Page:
By Jeffrey A. Roberts
CFOIC Executive Director
For Colorado residents who live far from the state Capitol, testifying on proposed legislation wouldn’t necessarily mean a long and sometimes perilous drive to Denver under a bill unanimously approved by a panel of state lawmakers Monday.
HB 14-1303 would let legislative leaders make rules so that House and Senate committees could take public comment on bills from remote locations around the state using video teleconferencing technology. The remote sites would be at state colleges and universities.
“The ZIP code we live in should not dictate how much we can participate in our government,” said Ellen Satterwhite, testifying on behalf of Colorado Common Cause.
The bill, sponsored by House Speaker Mark Ferrandino, D-Denver, and Rep. Ray Scott, R-Grand Junction, specifies that at least one remote-testimony site must be located on the Western Slope.
“It’s obvious to us why we would like to see the opportunity for remote testimony,” said Diane Schwenke, CEO of the Grand Junction Area Chamber of Commerce. She told members of the House State, Veterans and Military Affairs Committee that she encountered six traffic accidents on her drive to the Capitol. “Passes this morning were not the greatest,” she said.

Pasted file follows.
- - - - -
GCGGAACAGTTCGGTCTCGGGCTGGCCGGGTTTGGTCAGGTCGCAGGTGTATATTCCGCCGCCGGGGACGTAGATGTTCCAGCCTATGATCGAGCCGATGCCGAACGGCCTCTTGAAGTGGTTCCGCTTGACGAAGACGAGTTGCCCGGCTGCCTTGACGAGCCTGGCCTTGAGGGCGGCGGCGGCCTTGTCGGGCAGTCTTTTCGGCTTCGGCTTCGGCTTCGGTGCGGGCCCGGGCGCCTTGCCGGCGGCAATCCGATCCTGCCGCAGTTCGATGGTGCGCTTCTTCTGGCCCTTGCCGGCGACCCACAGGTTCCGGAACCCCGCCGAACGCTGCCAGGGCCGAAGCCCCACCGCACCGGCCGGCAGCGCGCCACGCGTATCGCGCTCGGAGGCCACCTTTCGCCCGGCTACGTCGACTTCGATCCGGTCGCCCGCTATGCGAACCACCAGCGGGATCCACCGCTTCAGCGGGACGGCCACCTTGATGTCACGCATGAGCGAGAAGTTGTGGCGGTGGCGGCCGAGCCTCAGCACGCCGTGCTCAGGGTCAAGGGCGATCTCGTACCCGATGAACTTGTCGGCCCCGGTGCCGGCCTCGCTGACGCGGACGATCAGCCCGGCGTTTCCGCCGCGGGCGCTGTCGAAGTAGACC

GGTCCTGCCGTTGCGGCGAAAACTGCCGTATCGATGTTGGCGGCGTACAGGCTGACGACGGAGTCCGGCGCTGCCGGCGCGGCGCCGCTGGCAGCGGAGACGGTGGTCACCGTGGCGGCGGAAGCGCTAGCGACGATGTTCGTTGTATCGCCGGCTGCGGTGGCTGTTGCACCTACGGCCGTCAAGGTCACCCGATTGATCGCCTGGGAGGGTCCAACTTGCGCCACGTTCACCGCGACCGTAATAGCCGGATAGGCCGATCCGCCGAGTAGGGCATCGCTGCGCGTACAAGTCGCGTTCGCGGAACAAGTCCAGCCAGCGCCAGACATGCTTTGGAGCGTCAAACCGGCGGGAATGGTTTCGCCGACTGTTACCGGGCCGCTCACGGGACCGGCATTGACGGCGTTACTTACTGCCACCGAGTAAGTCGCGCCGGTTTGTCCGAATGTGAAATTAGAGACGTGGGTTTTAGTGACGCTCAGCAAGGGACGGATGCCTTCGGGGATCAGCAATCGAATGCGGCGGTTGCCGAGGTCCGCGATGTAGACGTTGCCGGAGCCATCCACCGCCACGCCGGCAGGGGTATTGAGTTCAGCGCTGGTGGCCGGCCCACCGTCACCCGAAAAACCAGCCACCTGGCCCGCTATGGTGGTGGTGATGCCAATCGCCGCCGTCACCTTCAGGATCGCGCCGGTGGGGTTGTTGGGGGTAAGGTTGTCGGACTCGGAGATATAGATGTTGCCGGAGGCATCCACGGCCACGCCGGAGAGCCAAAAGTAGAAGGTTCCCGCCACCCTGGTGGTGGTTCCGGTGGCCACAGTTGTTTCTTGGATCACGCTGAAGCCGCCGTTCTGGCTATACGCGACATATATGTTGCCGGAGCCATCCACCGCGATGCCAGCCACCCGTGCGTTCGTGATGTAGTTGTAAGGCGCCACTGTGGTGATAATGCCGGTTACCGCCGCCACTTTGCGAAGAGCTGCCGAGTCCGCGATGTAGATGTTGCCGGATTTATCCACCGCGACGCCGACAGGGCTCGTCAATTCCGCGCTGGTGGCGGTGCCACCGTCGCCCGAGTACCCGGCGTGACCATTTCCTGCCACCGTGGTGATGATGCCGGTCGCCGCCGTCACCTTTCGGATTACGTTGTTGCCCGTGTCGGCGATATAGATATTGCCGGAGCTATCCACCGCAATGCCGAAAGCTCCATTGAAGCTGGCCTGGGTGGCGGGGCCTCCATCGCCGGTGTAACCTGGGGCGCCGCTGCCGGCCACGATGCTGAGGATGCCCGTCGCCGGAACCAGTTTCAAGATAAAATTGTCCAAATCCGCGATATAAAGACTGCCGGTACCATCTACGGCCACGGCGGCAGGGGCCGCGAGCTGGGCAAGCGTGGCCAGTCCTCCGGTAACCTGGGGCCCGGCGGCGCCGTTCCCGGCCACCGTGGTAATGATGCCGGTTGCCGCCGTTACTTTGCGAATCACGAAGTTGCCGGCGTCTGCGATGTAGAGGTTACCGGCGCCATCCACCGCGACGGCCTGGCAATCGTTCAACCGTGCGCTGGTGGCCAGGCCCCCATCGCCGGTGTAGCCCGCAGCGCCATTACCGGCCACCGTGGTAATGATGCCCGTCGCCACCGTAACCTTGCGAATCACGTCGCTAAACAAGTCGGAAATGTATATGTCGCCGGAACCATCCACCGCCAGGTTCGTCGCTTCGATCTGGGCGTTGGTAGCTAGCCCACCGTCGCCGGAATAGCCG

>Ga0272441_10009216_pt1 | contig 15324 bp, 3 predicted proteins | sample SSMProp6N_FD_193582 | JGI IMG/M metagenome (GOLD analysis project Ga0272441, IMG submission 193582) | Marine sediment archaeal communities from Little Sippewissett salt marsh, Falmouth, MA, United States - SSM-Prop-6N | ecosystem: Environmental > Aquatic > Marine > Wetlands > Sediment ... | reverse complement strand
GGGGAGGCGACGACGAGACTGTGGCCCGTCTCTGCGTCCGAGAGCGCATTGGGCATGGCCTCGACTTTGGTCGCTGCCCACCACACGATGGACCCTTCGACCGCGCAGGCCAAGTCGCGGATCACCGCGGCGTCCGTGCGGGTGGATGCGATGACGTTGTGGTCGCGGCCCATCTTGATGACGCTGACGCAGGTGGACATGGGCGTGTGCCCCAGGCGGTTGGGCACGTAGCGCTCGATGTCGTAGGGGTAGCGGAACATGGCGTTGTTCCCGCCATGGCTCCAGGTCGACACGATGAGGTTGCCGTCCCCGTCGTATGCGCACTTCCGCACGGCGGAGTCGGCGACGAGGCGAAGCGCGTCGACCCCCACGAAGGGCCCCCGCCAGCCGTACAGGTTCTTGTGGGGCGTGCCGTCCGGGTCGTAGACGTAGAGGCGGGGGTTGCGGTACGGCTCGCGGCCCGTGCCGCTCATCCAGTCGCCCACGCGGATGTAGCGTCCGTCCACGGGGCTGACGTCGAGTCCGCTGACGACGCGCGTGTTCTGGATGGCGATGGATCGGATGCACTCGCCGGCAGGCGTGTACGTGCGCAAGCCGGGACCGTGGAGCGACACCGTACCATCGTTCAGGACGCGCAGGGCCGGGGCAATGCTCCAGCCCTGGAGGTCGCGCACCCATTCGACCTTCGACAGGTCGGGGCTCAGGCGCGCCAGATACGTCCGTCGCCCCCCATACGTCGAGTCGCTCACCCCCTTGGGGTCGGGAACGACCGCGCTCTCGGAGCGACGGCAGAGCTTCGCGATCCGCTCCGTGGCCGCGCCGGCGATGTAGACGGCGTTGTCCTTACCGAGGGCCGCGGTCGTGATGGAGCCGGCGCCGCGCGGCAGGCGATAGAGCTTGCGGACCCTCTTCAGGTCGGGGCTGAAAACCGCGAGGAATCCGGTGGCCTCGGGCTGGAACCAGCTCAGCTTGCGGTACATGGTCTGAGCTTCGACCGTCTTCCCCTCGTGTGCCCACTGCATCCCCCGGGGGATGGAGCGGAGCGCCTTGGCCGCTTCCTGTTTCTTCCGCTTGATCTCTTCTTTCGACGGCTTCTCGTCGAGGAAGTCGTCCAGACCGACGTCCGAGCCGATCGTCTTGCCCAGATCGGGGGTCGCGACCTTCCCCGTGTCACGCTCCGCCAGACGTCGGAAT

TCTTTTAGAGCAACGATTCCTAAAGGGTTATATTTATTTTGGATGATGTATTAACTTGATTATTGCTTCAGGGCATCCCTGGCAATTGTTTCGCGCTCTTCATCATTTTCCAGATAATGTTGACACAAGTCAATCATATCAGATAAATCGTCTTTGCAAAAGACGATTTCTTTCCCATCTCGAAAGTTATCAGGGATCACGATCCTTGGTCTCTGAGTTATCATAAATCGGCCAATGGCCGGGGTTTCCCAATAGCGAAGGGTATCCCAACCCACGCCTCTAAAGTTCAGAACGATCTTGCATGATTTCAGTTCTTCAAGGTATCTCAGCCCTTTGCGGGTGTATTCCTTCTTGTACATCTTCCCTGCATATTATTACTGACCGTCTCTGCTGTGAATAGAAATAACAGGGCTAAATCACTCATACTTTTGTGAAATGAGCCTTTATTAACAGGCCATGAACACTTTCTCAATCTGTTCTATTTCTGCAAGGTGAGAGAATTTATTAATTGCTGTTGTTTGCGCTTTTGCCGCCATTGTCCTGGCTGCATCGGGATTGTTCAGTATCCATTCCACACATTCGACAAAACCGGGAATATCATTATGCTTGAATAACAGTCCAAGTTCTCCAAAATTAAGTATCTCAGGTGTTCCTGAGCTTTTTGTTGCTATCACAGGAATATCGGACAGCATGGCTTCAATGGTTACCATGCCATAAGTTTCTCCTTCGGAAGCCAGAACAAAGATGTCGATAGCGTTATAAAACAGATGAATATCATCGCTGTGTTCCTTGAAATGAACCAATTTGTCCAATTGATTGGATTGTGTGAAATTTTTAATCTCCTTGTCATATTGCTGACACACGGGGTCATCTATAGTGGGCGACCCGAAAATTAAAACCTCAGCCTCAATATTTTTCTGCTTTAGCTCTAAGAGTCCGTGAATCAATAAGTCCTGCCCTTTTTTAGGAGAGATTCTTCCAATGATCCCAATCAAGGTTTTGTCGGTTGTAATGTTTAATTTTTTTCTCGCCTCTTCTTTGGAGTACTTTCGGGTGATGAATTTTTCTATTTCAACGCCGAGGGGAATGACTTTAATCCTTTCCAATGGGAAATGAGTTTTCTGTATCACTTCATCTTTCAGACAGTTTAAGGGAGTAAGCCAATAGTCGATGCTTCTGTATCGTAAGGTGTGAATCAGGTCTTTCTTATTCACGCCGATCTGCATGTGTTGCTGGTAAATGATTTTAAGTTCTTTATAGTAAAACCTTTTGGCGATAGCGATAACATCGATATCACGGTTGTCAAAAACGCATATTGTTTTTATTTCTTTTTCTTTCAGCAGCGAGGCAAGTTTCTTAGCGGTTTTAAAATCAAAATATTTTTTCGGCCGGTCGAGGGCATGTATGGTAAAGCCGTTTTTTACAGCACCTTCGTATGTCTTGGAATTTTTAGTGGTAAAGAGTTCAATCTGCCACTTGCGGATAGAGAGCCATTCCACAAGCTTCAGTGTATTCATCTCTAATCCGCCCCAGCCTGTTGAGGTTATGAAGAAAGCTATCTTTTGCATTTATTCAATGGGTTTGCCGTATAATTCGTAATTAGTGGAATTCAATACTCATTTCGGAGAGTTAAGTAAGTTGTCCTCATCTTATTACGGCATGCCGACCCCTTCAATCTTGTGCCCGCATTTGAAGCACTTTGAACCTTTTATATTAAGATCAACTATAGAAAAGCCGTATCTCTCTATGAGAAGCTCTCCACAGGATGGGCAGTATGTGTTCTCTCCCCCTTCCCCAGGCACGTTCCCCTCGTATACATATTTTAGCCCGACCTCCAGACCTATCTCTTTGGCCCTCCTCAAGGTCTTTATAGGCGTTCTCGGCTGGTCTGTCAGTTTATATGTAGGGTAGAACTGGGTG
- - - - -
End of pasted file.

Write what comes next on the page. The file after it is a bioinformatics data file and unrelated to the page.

Remote testimony is common in Alaska and Nevada, according to Legislative Council research. Betsy Bair of the Grand Junction Chamber said 39 states have some way of letting people testify over long distances, with Wyoming using Google Groups.
Colorado would use software that costs about $1,000 a month and “is smoother than trying to do Skype,” said Legislative Council Director Mike Mauer. Total costs are expected to be about $150,000 in FY 2014-15 and at least $125,000 the next fiscal year.
“This isn’t going to be millions of dollars,” Ferrandino said. If approved, the program could be up and running on a limited basis by the start of the 2015 legislative session.
The bill, which passed the House State, Veterans and Military Affairs Committee on an 11-0 vote, next will be considered by the House Appropriations Committee.
Follow the Colorado Freedom of Information Coalition on Twitter @CoFOIC. Like CFOIC’s Facebook page. Visit CFOIC’s legislature page to track bills in the General Assembly that could affect the flow or availability of information in Colorado.